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WSJ on Comcast's Network Management: “Markets Work” -- Internet regulation wouldn't

Kudos to the Wall Street Journal for a very wise editorial, “An alternative to net neutrality,” and for its clear conclusion and advice to the FCC: “that markets work.”

 

The Journal understands the facts and the real dynamic here -- that there is no longer much for the FCC to do now that market forces have solved the alleged problems raised against Comcast.

 

Simply, Comcast wisely, responsibly, and reasonably managed their network to favor quality-of-service for the vast majority of their customers, at the miniscule, intermittent expense of the biggest bandwidth hogs, who were hogging bandwidth on auto-pilot while not even attending their computers.

Why "White Spaces" is just corporate welfare innovation

The Hill has a good article highlighting the growing "battle" over "White Spaces", or the potential for use of the buffer spectrum bands in-between TV channels to ensure that there is no interference with TV signals.

More bandwidth no cure for network management -- Japan experience shows

Despite Japan having some of the fastest and cheapest broadband in the world, they still have to worry about network congestion and need to manage their networks and shape traffic, according to Adam Peake, a fellow at the International University of Japan who spoke yesterday at the Freedom to Connect Conference.

The takeaway here is that many in the net neutrality movement maintain that there is no need to manage the network if providers would just add more capacity.

  • The Japan experience is powerful evidence of the fallacy of that argument.
  • Experience shows that usage can often fill whatever capacity is made available.

Peake also explained that there is a pernicious p-2-p program called Winny, which is a major culprit in the network congestion and which is near universally reviled because it is one of those pernicious p-2-p programs that give all p-2-p a bad name because the protocol routinely makes the private content on users' hard drives available for identity theives and fraudsters.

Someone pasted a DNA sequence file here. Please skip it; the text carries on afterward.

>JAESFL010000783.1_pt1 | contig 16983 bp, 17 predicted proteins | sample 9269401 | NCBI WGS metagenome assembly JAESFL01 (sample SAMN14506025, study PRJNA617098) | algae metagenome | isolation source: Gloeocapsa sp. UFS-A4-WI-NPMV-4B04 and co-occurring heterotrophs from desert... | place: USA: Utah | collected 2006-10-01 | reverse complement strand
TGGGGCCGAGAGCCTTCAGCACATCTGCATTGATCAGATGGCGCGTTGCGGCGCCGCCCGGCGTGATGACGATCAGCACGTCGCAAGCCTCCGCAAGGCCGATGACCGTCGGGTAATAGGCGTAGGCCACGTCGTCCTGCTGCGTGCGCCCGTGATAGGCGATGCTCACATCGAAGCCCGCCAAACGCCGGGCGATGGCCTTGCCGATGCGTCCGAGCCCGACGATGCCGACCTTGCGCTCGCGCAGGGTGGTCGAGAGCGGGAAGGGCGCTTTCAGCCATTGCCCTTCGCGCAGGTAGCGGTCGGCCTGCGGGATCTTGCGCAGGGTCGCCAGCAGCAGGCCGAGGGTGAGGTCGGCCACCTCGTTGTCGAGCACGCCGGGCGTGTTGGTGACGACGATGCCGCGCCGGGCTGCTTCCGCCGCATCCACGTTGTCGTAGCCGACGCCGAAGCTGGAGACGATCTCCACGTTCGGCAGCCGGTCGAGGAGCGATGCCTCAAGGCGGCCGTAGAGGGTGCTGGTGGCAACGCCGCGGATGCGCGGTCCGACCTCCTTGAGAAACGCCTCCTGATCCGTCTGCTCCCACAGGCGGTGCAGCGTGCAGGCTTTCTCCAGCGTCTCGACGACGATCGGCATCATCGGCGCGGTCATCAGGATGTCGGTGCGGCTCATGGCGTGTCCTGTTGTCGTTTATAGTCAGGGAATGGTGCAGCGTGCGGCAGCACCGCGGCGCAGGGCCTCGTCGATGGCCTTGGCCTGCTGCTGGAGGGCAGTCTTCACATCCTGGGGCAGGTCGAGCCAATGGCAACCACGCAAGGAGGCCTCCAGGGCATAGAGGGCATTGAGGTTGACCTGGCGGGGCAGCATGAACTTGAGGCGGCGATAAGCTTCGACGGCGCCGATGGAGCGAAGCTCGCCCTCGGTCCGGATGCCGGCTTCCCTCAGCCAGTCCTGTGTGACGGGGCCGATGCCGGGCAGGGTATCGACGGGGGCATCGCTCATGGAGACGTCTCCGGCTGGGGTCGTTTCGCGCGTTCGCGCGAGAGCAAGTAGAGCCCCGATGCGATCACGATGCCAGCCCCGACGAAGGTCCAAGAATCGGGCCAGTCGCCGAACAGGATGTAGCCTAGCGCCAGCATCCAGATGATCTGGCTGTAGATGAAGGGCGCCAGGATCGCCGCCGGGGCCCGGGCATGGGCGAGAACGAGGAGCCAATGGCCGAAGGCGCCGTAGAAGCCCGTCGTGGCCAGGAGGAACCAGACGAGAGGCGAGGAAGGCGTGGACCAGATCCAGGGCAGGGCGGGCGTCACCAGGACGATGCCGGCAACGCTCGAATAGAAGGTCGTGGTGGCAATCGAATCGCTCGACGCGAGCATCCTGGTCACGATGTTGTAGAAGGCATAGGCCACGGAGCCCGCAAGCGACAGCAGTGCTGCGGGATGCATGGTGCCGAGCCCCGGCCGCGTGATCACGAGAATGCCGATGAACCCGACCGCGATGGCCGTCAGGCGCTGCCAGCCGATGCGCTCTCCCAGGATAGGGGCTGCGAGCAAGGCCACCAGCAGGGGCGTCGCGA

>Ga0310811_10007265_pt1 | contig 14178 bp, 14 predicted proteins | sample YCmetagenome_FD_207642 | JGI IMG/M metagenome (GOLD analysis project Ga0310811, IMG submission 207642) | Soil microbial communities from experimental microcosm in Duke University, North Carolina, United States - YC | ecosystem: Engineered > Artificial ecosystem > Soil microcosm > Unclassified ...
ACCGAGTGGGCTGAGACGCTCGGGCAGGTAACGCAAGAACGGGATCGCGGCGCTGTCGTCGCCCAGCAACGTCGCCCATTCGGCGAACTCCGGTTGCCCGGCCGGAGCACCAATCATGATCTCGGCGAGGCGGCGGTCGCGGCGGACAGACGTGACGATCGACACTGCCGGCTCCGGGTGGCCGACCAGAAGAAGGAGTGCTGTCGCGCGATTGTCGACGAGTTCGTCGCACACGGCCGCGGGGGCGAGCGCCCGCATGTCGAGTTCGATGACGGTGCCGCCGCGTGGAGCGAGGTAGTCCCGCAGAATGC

Free market collaboration between BitTorrent & Comcast largely obviates need for FCC intervention

Free markets work. The FCC's net neutrality policy statement has worked. Congressional policy to "preserve the free market Internet...unfettered by Federal or State regulation" has worked.

In a hugely important free market development, Comcast and BitTorrent have voluntarily announced that they "will undertake a collaborative effort," together and with the rest of the industry, to "more effectively address the issues associated with rich media content and network capacity management."  

Why is this development such a big deal?

Yahoo-Google "dis" Microsoft in OpenSocial hug -- the real reason for the new alliance

Apparently, Yahoo is trying to douse itself with some "Microsoft-repellant" in joining Google's OpenSocial allance and forming a non-profit OpenSocial Foundation with Google and MySpace.

While Yahoo's OpenSocial press release never mentioned Microsoft, the impetus for this change of heart by Yahoo was clearly a way to "dis" Microsoft and make Yahoo marginally less attractive to Microsoft.

Professor Wu, Father of Net Neutrality, calling for "law breaking" to advance net neutrality?

Professor Tim Wu, who coined the term "net neutrality" is reportedly now advocating "law breaking" to advance the "information commons" agenda, which believes Internet infrastrructure, spectrum and content should be publicly owned and not privately owned.  

  • Communications Daily quoted Professor Wu on March 11, 2008:
    • "To move things along, unlicensed users should start occupying unused spectrum for wireless broadband, Wu said: "You gotta start somewhere, and it always starts with law-breaking.""
  • My experience is that Comm Daily is careful to accurately quote people and if Professor Wu did not to clarify his remarks, we can assume them to be accurate. I also have not seen a clarification of this after two more publications.